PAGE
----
Exodus 16:2-15; Psalm 105
Philippians 1:21-20; Matthew 20:1-16
Some of us here are old enough to remember when Jimmy Carter was president. Among the many things that Carter said that no one seemed to like was this comment about a woman on public assistance complaining that she was not getting something due her: “Life is not fair,” Carter said. The press went ballistic. Here was this Baptist, famous for being a born-again Christian, and he says to a poor woman, “Life is not fair.”
The Israelites, wandering in the wilderness, were convinced that life was not fair. Oh, they longed for the fleshpots of Egypt – captivity was better, thought some, than this wandering, lost and hungry, in the desert. They were beginning to doubt that Moses could come through on the promise from God, that he would lead these people to the Promised Land. If we had it bad before, we have it worse now; life is not fair.
So what does God do with these grumblers, these whiners who say life is not fair? God gives them bread – not just a fair portion of bread, but more bread than they can eat. More bread than they deserve. Manna from heaven. Bread upon bread upon bread; life is not fair.
That’s what Jesus is saying in this parable of the workers in the vineyard. Well, maybe he’s saying, Life is partly fair. The workers who labored all day get their full wages. That’s fair. The workers who only put in an hour get a full day’s wages, too. That’s not fair. Life is not fair, but sometimes you get more than you should.
There are a couple ways to look at this parable. The workers in the vineyard live on the bottom rung of the social ladder. Their daily wage was just enough to feed and shelter their families for one day. Jesus is not implying that the landowner is paying his workers extravagantly. He is, however, generous and merciful to all these poor workers, even those who have not put in a full day’s work. Even they will get enough to live on. In the kingdom of heaven, therefore, everyone will get enough. There are no distinctions based on how much you earn; everyone who hears the call to go to the vineyard gets what each deserves, which is, enough.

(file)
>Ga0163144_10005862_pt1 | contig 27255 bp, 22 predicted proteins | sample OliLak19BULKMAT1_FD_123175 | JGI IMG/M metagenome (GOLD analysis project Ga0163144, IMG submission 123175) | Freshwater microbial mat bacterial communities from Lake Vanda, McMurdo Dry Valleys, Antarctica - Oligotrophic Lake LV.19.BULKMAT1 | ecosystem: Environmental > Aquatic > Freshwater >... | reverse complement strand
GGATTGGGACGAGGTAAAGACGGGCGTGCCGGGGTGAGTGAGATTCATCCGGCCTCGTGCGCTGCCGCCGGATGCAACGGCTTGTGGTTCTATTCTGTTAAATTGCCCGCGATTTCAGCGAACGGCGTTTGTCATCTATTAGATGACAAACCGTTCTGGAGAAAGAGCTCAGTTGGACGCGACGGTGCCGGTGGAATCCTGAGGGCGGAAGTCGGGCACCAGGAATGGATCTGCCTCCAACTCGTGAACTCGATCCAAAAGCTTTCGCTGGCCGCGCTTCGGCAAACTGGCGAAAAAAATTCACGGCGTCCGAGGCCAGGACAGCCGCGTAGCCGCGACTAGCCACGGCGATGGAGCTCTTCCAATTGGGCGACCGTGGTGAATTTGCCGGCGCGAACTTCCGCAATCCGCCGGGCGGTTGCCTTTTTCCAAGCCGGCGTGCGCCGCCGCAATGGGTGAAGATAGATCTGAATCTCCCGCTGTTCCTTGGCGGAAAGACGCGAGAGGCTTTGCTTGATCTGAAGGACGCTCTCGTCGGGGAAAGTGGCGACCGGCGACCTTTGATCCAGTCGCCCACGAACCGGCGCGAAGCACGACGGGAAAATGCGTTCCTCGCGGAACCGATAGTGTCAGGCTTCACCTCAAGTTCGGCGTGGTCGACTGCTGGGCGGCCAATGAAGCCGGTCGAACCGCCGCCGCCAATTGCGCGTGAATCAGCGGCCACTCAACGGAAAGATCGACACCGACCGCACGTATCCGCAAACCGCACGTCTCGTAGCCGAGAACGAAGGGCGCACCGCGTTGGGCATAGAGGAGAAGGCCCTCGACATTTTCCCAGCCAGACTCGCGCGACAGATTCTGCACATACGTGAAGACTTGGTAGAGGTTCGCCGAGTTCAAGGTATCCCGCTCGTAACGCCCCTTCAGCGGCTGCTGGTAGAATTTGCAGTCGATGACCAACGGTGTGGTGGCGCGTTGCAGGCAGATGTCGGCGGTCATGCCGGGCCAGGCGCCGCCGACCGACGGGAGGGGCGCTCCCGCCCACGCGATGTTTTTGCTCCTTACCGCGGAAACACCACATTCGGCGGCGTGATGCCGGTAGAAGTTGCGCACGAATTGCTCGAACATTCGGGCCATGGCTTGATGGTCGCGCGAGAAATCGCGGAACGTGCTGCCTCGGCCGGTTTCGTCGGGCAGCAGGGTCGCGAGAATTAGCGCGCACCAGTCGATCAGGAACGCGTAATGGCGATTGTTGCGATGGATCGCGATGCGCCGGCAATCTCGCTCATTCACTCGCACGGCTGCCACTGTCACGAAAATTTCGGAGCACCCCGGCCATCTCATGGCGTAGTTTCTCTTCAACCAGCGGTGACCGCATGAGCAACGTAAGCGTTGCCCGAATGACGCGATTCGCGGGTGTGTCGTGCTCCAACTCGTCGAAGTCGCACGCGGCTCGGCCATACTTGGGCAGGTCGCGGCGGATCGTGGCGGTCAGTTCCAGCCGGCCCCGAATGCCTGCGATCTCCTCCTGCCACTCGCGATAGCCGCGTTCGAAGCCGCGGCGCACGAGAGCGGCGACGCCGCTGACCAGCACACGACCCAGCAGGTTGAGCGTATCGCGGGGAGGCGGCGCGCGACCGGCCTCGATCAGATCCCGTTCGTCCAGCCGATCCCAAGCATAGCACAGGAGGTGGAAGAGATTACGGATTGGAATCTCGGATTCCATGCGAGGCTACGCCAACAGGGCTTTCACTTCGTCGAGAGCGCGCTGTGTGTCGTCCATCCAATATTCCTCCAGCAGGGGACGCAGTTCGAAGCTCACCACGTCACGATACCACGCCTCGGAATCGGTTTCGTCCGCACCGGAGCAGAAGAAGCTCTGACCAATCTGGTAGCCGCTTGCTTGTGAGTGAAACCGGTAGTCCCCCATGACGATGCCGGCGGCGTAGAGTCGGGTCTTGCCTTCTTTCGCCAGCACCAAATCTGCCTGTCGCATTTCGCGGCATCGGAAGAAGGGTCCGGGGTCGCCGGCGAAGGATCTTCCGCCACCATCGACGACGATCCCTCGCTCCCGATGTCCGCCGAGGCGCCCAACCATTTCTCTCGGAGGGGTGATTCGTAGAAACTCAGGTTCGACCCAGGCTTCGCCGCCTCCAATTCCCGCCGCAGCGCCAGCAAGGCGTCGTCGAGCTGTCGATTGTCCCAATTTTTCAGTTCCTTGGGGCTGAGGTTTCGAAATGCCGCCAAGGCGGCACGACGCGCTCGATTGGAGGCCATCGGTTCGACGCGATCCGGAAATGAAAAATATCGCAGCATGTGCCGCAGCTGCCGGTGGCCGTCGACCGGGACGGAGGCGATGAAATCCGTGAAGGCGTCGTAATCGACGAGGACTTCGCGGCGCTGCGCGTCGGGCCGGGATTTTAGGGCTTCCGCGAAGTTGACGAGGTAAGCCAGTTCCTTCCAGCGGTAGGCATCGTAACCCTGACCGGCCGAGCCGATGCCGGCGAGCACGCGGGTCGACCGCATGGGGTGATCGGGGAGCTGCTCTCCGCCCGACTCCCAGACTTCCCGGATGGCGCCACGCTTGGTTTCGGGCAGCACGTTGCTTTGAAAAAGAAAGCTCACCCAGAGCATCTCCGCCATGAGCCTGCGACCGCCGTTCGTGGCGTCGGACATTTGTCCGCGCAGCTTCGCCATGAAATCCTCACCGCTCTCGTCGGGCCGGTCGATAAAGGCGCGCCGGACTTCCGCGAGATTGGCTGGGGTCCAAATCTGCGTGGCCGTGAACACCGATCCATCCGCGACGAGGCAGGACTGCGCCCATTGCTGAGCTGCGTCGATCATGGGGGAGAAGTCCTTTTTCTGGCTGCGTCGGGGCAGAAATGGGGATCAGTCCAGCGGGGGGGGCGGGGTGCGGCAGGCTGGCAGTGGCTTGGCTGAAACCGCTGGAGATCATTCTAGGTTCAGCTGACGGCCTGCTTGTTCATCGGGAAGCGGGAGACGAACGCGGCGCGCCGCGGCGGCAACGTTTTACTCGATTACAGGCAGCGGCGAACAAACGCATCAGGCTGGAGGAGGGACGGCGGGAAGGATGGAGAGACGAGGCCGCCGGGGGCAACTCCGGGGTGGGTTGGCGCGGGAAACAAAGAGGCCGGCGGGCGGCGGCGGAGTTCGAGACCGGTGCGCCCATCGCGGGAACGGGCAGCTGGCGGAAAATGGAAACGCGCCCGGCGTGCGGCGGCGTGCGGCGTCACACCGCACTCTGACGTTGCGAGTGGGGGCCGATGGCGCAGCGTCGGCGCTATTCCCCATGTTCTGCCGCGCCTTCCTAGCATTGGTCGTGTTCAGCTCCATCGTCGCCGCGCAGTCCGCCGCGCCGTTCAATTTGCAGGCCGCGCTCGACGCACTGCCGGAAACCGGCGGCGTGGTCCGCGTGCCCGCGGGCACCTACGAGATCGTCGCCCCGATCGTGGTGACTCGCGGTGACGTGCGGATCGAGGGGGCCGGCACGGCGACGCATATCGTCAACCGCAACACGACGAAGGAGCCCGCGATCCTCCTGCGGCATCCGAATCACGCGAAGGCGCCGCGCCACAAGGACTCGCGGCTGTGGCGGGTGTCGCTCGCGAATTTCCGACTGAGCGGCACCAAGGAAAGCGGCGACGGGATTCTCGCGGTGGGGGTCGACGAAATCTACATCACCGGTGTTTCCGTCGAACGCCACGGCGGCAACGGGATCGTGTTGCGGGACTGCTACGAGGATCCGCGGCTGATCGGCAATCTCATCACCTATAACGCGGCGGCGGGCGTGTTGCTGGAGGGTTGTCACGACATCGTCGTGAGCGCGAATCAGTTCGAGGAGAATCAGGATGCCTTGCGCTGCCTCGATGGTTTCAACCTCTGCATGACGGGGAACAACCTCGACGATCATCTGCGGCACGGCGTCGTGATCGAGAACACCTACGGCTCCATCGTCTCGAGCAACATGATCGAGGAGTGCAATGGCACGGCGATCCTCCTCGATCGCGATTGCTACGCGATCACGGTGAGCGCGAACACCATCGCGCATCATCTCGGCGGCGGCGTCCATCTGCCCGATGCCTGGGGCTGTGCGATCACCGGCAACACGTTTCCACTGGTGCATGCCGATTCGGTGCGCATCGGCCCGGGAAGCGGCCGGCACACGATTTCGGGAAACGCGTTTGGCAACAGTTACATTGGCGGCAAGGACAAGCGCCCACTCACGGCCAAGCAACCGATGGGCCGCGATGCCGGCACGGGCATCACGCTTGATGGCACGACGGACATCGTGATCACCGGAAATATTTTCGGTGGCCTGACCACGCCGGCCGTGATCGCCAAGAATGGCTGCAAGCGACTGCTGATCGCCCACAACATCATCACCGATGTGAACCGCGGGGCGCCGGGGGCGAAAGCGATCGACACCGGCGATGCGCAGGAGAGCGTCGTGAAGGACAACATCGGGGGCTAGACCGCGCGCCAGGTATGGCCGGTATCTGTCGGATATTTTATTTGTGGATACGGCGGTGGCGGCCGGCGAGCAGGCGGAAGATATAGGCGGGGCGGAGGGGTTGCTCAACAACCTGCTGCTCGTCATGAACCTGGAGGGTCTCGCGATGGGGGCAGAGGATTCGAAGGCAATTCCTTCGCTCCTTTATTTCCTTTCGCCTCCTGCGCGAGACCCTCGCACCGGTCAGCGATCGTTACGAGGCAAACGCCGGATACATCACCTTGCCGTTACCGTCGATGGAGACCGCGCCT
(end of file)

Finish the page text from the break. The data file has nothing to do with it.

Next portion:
Now look at this parable in its original context. Many people – Jewish leaders, Pharisees – criticized Jesus for spending time and eating with disreputable sinners. Jesus is making a case for his behavior against the pious who condemned him. If God (the landowner) is merciful to the poor, then I am just doing what God would do. Are you envious because I – because God – is generous? You have enough to meet your needs; why should I not care about these poor?
Either way, we get to the same place. In the kingdom of heaven, a different economic system operates. There is always enough to go around. You can’t get ahead, not matter how hard you work or how skilled you are. Your degree or your skill or your work experience don’t matter; in the kingdom of heaven, life is not fair.
I find it hard to live by these far out kingdom of heaven rules. For several years now we have had a few little sayings, printed nicely, framed and posted around the house, in hopes of inspiring our children to more responsible behavior. “Boredom is a matter of choice, not circumstance.” And “Shirkers get paid what they are worth.” These moral messages did not sink in very deeply with my children, who continue to scatter candy wrappers around, not pick up their dirty dishes, slack off on their homework and expect me to fund their excursions to some place where they can have fun! It sounds like they think they’re already in the kingdom of heaven, and I don’t think they’ve earned it! Why, the next time they complain about being hungry, God might just drop down some manna from heaven, just when I was trying to teach them a lesson about duty and responsibility!
If the kingdom of heaven is not fair, it is just, at least as God defines justice. God’s justice is merciful, abundant, generous, with compassion especially for those who do not appear to deserve it. Those of us who have more than we need don’t always like to hear God’s version of who should get what and how much is “enough.”
On the other hand, perhaps the “work” that is needed in the vineyard of the Lord has nothing to do anyway with what we think is important. Perhaps we are not the good “do-bees” we think we are after all. Perhaps the work Jesus wants us to do mirrors his behavior – his compassion, his mercy, forgiveness. Perhaps those things we think are important just don’t matter to Jesus, and by those standards, we are the shirkers. We are those lazy workers who come in at the end of the day, the ones who really have not put in our time laboring in the fields of the Lord. If we look at it from that point of view, God is being very generous to us who have not done our part. God is not fair.
These parables of the kingdom turn the world upside down. They offer a counter-cultural standard to what our world says is important. Shirkers do get paid what they are worth, but in the kingdom, they are worth very much indeed.